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Friday, August 29, 2008

The Assistant Files

And continuing Good In the Room Week here at the Assistant Files…

Truth be told, I guess I forget how daunting it must be to writers -- especially new, trying-to-break-in writers -- to walk into a strange room and try to prove unequivocally to people you've never met that you are a genius and they should give you large sums of money.

At least, that's probably what it feels like on your end. "Look at me! Watch me dance! Faster? I can go faster! Watch these tricks!"

But you know, from the point of view of the exec or producer, he's really just hoping that you won't be boring, and might even be someone that'll make him look good, what with your killer project and your undeniable awesomeness which everyone else in town will soon be clamoring to get a piece of.

A while ago I stumbled on this video of Michael Wiese teaching some folks how to act in a meeting. It's short, and it makes some good points, so you should watch it.

Here's what I think you can take from this video:

1) Listen to what he says about assistants. That Michael Wiese is a wise, wise man.

2) I've said it before and I'll say it again: be confident. No, not a cocky know-it-all. But do show the folks you're meeting with that they are in capable hands and that you are confident in the material. Outward calm and confidence makes them think you know what you're doing, even if inwardly you know you're just fumbling around in the dark. Again, confident and calm, not needy and desperate.

3) Know your audience. What is it that they're looking for? What brought you into the room to begin with? There must be something that they liked about your idea if they agreed to meet with you; try to highlight that. If you know your audience, you can show them how you're really on the same team. That's the whole point, right? Not so much to sell them something, but to get in business together. You each have something to offer the other. If you look at it that way, you're really on equal footing. Just two people in a room, working together toward a common goal.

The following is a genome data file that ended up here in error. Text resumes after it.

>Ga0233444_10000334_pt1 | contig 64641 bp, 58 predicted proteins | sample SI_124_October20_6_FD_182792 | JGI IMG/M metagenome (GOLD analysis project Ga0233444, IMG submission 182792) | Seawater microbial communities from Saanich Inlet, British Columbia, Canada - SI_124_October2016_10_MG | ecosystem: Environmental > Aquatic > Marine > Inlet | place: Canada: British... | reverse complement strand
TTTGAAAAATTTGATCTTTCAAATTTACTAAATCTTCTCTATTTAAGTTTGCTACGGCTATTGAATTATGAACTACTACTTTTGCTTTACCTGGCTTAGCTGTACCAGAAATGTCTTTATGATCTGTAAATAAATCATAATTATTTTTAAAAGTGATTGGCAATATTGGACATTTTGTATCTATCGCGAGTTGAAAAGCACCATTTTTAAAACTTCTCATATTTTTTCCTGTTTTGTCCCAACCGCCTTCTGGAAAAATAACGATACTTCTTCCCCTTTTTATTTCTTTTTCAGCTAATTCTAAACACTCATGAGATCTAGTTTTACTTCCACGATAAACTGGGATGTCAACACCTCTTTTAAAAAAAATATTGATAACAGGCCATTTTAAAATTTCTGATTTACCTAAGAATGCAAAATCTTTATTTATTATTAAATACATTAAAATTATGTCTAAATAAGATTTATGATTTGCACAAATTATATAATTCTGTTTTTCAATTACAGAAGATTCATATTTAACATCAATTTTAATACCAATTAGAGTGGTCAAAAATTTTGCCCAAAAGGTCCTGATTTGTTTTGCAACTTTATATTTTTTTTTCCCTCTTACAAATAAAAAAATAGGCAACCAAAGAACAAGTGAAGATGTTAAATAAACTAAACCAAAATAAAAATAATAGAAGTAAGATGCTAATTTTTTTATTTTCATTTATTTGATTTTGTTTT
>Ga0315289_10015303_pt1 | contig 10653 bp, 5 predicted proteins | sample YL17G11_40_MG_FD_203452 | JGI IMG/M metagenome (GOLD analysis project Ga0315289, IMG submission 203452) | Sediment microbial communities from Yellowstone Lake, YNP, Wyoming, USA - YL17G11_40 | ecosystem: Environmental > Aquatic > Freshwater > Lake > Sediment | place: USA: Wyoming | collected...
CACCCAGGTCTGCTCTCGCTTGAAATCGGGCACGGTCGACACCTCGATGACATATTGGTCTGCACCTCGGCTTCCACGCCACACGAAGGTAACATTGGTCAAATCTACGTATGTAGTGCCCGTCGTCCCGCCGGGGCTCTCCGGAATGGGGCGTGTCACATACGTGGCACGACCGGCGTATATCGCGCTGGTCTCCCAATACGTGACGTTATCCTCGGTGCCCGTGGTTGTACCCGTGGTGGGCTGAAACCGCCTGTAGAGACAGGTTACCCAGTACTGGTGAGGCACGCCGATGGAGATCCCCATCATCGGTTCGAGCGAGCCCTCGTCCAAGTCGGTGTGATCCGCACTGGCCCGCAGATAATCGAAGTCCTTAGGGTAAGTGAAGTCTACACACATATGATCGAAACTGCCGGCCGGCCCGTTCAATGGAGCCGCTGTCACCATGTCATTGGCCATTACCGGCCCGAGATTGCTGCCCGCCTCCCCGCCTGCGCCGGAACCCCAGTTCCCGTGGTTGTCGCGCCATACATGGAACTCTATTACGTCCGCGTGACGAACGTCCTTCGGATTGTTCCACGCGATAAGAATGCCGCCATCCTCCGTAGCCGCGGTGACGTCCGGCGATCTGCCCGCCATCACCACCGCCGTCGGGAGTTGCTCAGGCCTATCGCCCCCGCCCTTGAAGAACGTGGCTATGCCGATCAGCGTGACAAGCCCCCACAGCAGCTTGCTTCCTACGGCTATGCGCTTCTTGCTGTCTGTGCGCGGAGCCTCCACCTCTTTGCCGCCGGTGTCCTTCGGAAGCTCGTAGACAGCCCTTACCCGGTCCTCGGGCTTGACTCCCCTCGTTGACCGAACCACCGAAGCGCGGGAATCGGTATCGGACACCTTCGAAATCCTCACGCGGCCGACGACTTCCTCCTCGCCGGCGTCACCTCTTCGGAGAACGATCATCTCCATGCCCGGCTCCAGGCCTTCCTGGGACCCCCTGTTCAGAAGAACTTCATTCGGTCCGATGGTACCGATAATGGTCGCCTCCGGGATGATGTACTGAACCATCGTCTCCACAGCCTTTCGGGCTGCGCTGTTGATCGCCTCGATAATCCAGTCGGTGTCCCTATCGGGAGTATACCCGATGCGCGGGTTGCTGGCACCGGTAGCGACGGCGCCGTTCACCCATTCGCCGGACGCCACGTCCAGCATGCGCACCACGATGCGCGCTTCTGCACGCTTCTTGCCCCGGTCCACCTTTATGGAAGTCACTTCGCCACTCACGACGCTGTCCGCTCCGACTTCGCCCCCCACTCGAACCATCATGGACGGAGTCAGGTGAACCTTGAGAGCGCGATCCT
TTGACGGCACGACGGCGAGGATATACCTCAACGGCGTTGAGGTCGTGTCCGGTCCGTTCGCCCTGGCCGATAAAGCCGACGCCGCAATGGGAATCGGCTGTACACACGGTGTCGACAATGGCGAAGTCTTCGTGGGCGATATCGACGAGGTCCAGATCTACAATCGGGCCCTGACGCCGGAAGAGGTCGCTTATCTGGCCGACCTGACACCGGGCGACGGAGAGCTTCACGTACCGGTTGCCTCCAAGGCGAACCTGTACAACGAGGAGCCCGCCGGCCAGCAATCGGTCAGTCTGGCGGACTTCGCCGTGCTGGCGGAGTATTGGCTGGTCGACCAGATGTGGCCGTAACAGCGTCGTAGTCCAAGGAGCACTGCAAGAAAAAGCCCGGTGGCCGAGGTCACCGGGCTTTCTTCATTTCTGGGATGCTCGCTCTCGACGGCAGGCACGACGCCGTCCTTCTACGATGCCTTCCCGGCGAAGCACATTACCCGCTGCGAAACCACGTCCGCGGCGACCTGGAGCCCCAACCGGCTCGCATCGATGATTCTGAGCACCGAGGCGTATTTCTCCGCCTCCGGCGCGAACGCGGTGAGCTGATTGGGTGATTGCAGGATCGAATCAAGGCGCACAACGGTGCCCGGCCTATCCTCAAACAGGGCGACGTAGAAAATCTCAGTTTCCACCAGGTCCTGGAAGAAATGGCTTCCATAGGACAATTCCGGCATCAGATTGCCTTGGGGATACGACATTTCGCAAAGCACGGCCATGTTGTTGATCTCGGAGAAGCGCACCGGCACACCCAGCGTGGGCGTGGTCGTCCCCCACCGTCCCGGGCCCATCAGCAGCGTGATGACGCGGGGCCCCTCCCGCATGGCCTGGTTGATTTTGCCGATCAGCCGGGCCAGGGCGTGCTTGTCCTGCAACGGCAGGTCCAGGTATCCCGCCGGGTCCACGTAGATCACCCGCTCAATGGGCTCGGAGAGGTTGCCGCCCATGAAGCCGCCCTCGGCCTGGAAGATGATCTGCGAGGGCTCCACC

Everyone likes a winner, and Basking In Reflected Glory is an important and valuable skill set in Hollywood. Everyone wants to be associated with a hit property, however tenuously, because hustling for that next gig isn't an activity exclusive to writers. Being associated with a winner adds to their worth, helps them get the next meeting, the next project, or maybe just the next M/A/W to come talk to them instead of the guy over there who worked on MEET DAVE.

So be the winner that they want to know. Be the likable hero of your own real-life adventure.

Does that help? I hope so, because I really do want you to succeed. That way when I'm making the rounds, trying to get my next gig, people will be really impressed when I drop your name.

Andy Sachs

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1 comment:

E.C. Henry said...

Thanks for the tips, Andy. Hopefully someday I and the other writers who visit this blogsite will have a chance to put them in practice.

- E.C. Henry from Bonney Lake, WA